Duck Hunting: Lessons Learned

I was lucky enough to be invited on an excellent duck hunt in Advance, Missouri earlier this month.  I have never been duck hunting, and didn’t have any equipment other than some odds and ends an a Beretta 12 gauge.  I was able to borrow my buddy’s waders (the boots were two sizes too big…fun (and free)), and he helped me get organized for the trip.  I pulled the trigger on quite a bit:

Neoprene gloves
Sweatpants for under the waders
Wool toboggan
…and some other odds and ends.

I was able to put everything together and have a successful, and comfortable trip.  Throughout the three hunts, I did pick up on a few things that will make the next trip even better.

From top left:

1. Head Lamp:  Luckily I grabbed on right before I left, and I’m glad I did.  Considering we were out and setting up decoys and coordinating in the blind/pit well before the sunrise, it was important to have light.  The secondary red bulb was nice for when the high-powered lumens weren’t needed.
2. A Coffee Thermos:  I brought my 22 oz. Hydro Flask pictured here, and I think it was just right.  The lid is perfect so I can throw it in my blind bag without worrying about any leakage.  The size was just right: just enough coffee but enough to get me through the first hour.  The reality is that drinking too much in the blind causes the need for a lot of bathroom breaks.  Duck waders make that somewhat prohibitive.
3. A Serious Neck/Face Gaiter:  I brought out a gaiter that was a single fleece layer, which didn’t provide enough warmth.  Next time I’ll have something more serious.  I don’t want one that covers my entire face, but enough so that my cheeks and nose are covered, and a toboggan can cover my ears and forehead.
4. A Waxed Cotton Cap:  The last day we hunted it was rainy and a little warmer.  No need for a heavy toboggan, so I wore a waxed cotton hat.  It was perfect.  Just enough to keep my head dry, and it wasn’t as big and bulky.  I am completely sold on waxed cotton.  The utility is unmatched.
5. Heavy Wool Socks:  The waders had lined boots, but in my opinion, they weren’t lined enough.  I brought some good socks, but needed great socks.  The outdoor gear technology is too good to be cold (or wet).  I’m happy to spend the extra money for that comfort.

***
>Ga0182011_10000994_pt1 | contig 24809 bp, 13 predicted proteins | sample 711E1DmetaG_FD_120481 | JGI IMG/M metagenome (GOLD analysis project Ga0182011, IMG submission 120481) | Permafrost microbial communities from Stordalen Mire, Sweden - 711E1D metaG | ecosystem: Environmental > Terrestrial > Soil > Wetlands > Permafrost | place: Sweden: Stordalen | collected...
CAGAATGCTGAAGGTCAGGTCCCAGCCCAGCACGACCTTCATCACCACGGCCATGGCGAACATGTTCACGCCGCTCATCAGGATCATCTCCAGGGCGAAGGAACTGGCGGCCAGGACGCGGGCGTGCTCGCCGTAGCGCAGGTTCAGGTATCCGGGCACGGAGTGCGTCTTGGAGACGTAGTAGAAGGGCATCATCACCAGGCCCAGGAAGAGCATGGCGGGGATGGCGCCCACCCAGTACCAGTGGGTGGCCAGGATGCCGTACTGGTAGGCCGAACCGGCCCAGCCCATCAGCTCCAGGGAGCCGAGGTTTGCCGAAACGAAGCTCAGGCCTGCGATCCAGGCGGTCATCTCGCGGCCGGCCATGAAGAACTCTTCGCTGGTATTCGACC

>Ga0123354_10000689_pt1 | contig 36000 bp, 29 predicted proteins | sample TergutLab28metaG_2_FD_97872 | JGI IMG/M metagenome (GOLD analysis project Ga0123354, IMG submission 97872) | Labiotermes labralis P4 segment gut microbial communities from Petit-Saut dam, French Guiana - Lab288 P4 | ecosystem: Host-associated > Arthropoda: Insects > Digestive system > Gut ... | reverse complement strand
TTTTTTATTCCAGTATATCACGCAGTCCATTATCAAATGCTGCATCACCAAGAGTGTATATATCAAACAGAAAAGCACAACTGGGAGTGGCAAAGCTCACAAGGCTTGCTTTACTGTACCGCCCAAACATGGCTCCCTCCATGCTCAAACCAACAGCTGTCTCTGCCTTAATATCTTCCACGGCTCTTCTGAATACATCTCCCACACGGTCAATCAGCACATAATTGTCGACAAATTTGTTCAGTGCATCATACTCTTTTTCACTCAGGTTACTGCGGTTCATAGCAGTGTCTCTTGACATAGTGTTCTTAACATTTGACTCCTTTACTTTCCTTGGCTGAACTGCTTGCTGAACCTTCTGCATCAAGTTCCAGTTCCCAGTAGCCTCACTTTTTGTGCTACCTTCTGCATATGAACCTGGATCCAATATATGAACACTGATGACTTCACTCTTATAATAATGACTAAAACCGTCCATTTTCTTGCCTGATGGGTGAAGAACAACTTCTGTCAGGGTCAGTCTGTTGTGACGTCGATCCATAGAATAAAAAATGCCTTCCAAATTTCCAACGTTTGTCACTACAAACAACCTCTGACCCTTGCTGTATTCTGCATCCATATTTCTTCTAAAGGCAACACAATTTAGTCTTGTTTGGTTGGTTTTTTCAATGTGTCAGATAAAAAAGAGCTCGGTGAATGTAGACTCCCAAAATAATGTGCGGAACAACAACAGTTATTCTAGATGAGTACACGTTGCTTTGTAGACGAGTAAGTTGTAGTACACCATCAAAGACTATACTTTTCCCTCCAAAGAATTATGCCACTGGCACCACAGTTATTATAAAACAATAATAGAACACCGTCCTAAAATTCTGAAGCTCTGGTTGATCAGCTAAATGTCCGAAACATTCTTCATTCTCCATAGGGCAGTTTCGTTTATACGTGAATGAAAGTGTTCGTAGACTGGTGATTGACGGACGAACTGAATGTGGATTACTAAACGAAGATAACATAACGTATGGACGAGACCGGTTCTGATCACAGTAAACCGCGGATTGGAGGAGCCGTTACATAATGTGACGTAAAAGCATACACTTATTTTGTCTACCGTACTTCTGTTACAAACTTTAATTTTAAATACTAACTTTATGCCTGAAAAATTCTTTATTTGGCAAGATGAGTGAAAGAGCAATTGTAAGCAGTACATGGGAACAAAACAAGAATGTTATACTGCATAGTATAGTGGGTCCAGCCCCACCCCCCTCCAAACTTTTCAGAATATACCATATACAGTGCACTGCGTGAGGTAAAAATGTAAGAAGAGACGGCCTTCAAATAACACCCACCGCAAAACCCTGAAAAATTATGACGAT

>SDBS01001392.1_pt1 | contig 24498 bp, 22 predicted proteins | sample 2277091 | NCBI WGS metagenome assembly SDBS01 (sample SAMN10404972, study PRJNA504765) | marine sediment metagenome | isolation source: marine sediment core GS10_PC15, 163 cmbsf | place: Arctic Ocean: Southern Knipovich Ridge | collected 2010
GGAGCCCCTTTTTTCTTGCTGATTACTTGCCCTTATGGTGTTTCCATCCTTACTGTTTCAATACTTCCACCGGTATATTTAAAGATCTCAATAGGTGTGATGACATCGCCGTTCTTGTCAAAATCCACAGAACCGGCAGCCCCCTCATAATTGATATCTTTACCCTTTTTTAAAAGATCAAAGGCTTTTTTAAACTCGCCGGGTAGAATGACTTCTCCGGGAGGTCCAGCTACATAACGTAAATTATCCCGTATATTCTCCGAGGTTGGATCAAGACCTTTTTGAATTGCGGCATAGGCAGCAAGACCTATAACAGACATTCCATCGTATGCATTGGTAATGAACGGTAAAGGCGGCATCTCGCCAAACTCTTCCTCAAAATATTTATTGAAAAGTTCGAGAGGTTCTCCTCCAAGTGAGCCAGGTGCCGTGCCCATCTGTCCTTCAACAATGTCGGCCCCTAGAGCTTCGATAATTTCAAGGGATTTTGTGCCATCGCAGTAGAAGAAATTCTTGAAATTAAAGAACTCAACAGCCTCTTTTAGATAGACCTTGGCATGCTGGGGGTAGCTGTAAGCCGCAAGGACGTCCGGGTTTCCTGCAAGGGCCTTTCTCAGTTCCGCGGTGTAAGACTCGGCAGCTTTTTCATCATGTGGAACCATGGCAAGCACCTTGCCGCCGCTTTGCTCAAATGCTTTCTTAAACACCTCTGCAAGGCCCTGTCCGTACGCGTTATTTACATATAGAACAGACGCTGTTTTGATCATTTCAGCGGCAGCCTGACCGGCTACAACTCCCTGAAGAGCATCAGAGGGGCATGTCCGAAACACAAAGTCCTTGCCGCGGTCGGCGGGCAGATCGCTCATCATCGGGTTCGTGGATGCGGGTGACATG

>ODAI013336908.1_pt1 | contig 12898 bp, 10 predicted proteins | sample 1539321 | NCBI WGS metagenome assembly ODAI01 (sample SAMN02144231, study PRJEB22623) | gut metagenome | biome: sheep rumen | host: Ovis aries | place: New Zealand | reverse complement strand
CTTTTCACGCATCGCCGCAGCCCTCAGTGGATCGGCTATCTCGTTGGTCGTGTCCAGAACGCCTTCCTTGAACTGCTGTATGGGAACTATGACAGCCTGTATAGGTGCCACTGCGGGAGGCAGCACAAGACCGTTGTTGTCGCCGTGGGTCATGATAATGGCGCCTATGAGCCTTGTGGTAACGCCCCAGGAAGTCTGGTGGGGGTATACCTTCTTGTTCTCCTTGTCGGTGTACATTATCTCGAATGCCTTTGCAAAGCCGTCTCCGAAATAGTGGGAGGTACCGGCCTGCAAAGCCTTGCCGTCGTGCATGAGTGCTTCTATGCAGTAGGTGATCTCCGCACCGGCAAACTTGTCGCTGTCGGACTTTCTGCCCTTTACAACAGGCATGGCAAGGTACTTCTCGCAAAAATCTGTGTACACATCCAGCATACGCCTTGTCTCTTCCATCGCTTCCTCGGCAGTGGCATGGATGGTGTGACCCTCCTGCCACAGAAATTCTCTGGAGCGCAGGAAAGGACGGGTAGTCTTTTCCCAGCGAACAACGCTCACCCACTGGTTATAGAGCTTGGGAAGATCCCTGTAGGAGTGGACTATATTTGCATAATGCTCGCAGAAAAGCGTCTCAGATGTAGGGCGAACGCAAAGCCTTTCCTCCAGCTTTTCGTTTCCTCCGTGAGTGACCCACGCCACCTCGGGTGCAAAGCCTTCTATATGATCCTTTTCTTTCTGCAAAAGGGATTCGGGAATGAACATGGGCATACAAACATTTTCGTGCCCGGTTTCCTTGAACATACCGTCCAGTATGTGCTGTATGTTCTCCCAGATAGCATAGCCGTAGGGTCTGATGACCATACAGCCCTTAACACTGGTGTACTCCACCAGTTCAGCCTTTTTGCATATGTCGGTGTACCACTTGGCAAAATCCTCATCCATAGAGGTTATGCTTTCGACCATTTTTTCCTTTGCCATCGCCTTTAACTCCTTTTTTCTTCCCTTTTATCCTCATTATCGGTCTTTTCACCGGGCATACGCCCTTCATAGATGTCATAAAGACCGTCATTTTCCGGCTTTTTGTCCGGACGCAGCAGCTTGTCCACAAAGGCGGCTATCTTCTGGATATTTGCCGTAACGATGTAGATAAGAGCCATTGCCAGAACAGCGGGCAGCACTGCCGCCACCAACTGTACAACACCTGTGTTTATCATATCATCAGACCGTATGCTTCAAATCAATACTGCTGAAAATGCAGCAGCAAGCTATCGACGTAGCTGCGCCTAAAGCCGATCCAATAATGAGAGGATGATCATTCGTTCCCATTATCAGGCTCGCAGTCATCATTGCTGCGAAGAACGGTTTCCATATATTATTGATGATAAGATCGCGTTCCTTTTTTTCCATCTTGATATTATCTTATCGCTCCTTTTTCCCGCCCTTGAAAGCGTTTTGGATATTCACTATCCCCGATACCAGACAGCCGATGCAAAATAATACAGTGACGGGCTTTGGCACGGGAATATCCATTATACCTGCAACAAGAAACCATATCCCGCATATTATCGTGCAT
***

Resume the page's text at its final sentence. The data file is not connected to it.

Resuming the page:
6. Slip on Bean Boots:  Bean boots are a no brainer when duck hunting, but I included these because they are the slip on, Lounger model.  I brought my Loungers, and I’m really glad I did.  Thinking about having to lace up/tie boots after a hunt is a hassle.
7. Really Good Gloves:  I made the mistake of bringing a cheap pair of neoprene gloves.  They worked, but they didn’t provide much warmth.  After talking with a guide, he recommended that some of the best money you can spend is on hand and head protection.  A lot of the guys swore by Sitkas, and while they are an up front investment, it would pay off on a cold morning in a duck blind.
8. Waterproof Blind Bag:  I brought this Yeti Panga 50 as my blind bag.  The bag is very tough, and completely waterproof.  I got some looks from guys who were completely camo’ed out, but after a day and some inclement weather, they were asking for real estate in this bag.  It kept everything completely dry, was a nice shape, plenty of room, and the backpack made it a cinch to carry.  I can’t wait to take this fishing…

Hey Waterfowlers: any other tips to share?

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  • Fritz01/02/2018 - 9:46 AM

    Spend money on a good set of waders, the margin between the economy and quality brands is pretty large.  I also prefer to use a shotgun that is cerakoted/parkerized/etc. as waterfowl conditions can beat up guns pretty quickly.ReplyCancel

  • PS01/02/2018 - 4:12 PM

    A lot of the gear you need depends on where you’re hunting, ie a walk in blind in a rice field, flooded timber, or in the marsh with a long boat ride, but you covered most of it. I like a small Maglight on a lanyard in addition to a head lamp. Good waders that fit and that you’ve checked for leaks are key. Base layers make all the difference. Guys I hunt with swear by the Velcro straps you put around your ankles to keep your jeans/base layer from riding up in your waders. I keep a spare pair of gloves, waterproof matches/lighter, and a roll of toilet paper in a ziplock in my blind bag just in case. And if you hunt in the marsh where it can go from 30 degrees to 68 degrees in one morning bring a Thermacell to keep the mosquitoes off.ReplyCancel

  • SASQUATCH01/03/2018 - 11:53 AM

    I hunt flooded timber in Arkansas and wear waxed cotton hat, jacket, and bullet vest. My other gear consists of duck calls, waders, head lamp, antique leather duck lanyard of my great grand father’s, heavy duty rubber decoy gloves, a pair of leather shooting gloves, a face mask/camo buff, electronic headphones for ear protection, a sack of mixed decoys, motion decoy, spinning wing decoy, coffee thermos, camo 12g Browning Citori O/U, heavy metal 3in #3, license with stamps, duck boat with mud motor, and a good friend. 

    Happy hunting and glad your are joining the waterfowl hunting tradition!ReplyCancel

  • JOH01/06/2018 - 4:37 PM

    I’ve found that heavy fleece neck gaiters can get too hot with some activity and can be lacking when sitting in the cold, with too much air escaping because of a loose fit. You might consider something in wool, like this from First Lite: https://www.firstlite.com/neck-gaiter.htmlReplyCancel

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